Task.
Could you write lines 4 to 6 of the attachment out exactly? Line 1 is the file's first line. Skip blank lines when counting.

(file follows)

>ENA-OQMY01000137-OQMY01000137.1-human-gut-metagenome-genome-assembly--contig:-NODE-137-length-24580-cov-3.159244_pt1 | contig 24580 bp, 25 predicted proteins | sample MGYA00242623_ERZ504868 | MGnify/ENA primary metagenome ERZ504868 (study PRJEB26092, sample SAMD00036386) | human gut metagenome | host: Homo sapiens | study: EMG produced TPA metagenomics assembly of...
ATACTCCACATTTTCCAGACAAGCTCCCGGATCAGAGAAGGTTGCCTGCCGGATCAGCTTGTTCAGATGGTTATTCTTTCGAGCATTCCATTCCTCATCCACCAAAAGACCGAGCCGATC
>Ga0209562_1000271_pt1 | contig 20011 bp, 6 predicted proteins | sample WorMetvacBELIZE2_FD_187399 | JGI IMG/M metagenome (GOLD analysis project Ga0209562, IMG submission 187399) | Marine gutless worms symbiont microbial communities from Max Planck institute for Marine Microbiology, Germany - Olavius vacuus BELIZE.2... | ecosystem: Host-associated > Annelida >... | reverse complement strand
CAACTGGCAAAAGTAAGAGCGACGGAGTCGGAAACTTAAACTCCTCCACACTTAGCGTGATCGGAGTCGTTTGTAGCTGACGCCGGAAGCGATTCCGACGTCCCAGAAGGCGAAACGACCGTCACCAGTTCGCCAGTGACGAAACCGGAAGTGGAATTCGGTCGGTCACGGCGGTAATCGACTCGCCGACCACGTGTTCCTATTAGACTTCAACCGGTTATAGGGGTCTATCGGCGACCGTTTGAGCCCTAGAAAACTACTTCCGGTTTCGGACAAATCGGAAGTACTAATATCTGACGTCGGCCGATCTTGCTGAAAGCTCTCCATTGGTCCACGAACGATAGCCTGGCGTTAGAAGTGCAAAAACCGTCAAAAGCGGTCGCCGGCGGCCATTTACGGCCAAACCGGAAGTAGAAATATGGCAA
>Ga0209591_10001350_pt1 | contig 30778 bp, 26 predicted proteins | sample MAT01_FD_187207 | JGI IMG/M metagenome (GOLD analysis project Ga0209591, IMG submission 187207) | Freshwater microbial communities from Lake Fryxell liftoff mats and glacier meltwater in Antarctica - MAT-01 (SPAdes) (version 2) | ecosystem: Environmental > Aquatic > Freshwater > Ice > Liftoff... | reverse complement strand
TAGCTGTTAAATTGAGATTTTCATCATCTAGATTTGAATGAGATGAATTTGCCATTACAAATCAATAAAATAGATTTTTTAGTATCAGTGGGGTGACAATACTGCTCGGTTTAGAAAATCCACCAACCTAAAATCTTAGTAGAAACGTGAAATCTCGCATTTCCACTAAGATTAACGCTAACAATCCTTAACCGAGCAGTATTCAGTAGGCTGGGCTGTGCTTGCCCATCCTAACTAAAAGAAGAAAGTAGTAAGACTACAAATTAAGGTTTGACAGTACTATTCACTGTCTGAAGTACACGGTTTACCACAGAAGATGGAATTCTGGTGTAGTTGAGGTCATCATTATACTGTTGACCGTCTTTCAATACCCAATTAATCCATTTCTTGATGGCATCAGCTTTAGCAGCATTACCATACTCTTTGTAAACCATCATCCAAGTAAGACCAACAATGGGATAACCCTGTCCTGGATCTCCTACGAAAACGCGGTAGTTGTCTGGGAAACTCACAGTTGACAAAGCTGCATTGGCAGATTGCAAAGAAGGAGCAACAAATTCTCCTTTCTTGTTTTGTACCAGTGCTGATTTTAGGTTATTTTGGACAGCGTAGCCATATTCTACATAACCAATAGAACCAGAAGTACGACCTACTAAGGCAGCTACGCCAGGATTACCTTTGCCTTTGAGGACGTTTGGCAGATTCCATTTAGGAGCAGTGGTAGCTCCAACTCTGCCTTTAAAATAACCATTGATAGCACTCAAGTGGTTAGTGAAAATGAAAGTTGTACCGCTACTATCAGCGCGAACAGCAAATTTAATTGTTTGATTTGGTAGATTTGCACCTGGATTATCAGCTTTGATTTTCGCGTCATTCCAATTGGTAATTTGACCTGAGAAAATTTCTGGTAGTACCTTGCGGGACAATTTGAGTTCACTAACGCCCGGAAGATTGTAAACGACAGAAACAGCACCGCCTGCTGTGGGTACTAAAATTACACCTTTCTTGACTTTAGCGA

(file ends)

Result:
CAACTGGCAAAAGTAAGAGCGACGGAGTCGGAAACTTAAACTCCTCCACACTTAGCGTGATCGGAGTCGTTTGTAGCTGACGCCGGAAGCGATTCCGACGTCCCAGAAGGCGAAACGACCGTCACCAGTTCGCCAGTGACGAAACCGGAAGTGGAATTCGGTCGGTCACGGCGGTAATCGACTCGCCGACCACGTGTTCCTATTAGACTTCAACCGGTTATAGGGGTCTATCGGCGACCGTTTGAGCCCTAGAAAACTACTTCCGGTTTCGGACAAATCGGAAGTACTAATATCTGACGTCGGCCGATCTTGCTGAAAGCTCTCCATTGGTCCACGAACGATAGCCTGGCGTTAGAAGTGCAAAAACCGTCAAAAGCGGTCGCCGGCGGCCATTTACGGCCAAACCGGAAGTAGAAATATGGCAA
>Ga0209591_10001350_pt1 | contig 30778 bp, 26 predicted proteins | sample MAT01_FD_187207 | JGI IMG/M metagenome (GOLD analysis project Ga0209591, IMG submission 187207) | Freshwater microbial communities from Lake Fryxell liftoff mats and glacier meltwater in Antarctica - MAT-01 (SPAdes) (version 2) | ecosystem: Environmental > Aquatic > Freshwater > Ice > Liftoff... | reverse complement strand
TAGCTGTTAAATTGAGATTTTCATCATCTAGATTTGAATGAGATGAATTTGCCATTACAAATCAATAAAATAGATTTTTTAGTATCAGTGGGGTGACAATACTGCTCGGTTTAGAAAATCCACCAACCTAAAATCTTAGTAGAAACGTGAAATCTCGCATTTCCACTAAGATTAACGCTAACAATCCTTAACCGAGCAGTATTCAGTAGGCTGGGCTGTGCTTGCCCATCCTAACTAAAAGAAGAAAGTAGTAAGACTACAAATTAAGGTTTGACAGTACTATTCACTGTCTGAAGTACACGGTTTACCACAGAAGATGGAATTCTGGTGTAGTTGAGGTCATCATTATACTGTTGACCGTCTTTCAATACCCAATTAATCCATTTCTTGATGGCATCAGCTTTAGCAGCATTACCATACTCTTTGTAAACCATCATCCAAGTAAGACCAACAATGGGATAACCCTGTCCTGGATCTCCTACGAAAACGCGGTAGTTGTCTGGGAAACTCACAGTTGACAAAGCTGCATTGGCAGATTGCAAAGAAGGAGCAACAAATTCTCCTTTCTTGTTTTGTACCAGTGCTGATTTTAGGTTATTTTGGACAGCGTAGCCATATTCTACATAACCAATAGAACCAGAAGTACGACCTACTAAGGCAGCTACGCCAGGATTACCTTTGCCTTTGAGGACGTTTGGCAGATTCCATTTAGGAGCAGTGGTAGCTCCAACTCTGCCTTTAAAATAACCATTGATAGCACTCAAGTGGTTAGTGAAAATGAAAGTTGTACCGCTACTATCAGCGCGAACAGCAAATTTAATTGTTTGATTTGGTAGATTTGCACCTGGATTATCAGCTTTGATTTTCGCGTCATTCCAATTGGTAATTTGACCTGAGAAAATTTCTGGTAGTACCTTGCGGGACAATTTGAGTTCACTAACGCCCGGAAGATTGTAAACGACAGAAACAGCACCGCCTGCTGTGGGTACTAAAATTACACCTTTCTTGACTTTAGCGA